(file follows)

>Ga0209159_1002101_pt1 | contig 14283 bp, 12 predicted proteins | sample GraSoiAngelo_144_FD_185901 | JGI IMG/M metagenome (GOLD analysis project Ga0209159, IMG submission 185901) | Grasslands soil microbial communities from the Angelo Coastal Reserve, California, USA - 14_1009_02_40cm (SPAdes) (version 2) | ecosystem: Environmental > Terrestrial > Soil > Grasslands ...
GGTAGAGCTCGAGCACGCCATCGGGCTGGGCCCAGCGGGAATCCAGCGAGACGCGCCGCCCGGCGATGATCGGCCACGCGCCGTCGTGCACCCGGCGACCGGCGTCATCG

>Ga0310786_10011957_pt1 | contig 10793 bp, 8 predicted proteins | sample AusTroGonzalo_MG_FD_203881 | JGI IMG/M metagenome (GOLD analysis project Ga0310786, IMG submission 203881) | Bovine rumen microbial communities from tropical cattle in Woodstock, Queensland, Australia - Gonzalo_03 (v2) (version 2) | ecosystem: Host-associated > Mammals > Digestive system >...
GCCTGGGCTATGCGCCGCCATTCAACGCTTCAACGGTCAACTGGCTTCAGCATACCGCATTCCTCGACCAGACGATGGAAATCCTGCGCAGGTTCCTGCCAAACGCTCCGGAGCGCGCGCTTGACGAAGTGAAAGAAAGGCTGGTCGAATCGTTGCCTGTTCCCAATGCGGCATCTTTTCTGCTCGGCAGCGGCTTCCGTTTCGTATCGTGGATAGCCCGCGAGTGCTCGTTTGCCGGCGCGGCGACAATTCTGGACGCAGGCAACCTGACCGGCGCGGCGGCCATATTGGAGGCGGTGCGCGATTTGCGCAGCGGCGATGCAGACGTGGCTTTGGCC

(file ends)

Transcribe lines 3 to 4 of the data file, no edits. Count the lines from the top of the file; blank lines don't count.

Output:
>Ga0310786_10011957_pt1 | contig 10793 bp, 8 predicted proteins | sample AusTroGonzalo_MG_FD_203881 | JGI IMG/M metagenome (GOLD analysis project Ga0310786, IMG submission 203881) | Bovine rumen microbial communities from tropical cattle in Woodstock, Queensland, Australia - Gonzalo_03 (v2) (version 2) | ecosystem: Host-associated > Mammals > Digestive system >...
GCCTGGGCTATGCGCCGCCATTCAACGCTTCAACGGTCAACTGGCTTCAGCATACCGCATTCCTCGACCAGACGATGGAAATCCTGCGCAGGTTCCTGCCAAACGCTCCGGAGCGCGCGCTTGACGAAGTGAAAGAAAGGCTGGTCGAATCGTTGCCTGTTCCCAATGCGGCATCTTTTCTGCTCGGCAGCGGCTTCCGTTTCGTATCGTGGATAGCCCGCGAGTGCTCGTTTGCCGGCGCGGCGACAATTCTGGACGCAGGCAACCTGACCGGCGCGGCGGCCATATTGGAGGCGGTGCGCGATTTGCGCAGCGGCGATGCAGACGTGGCTTTGGCC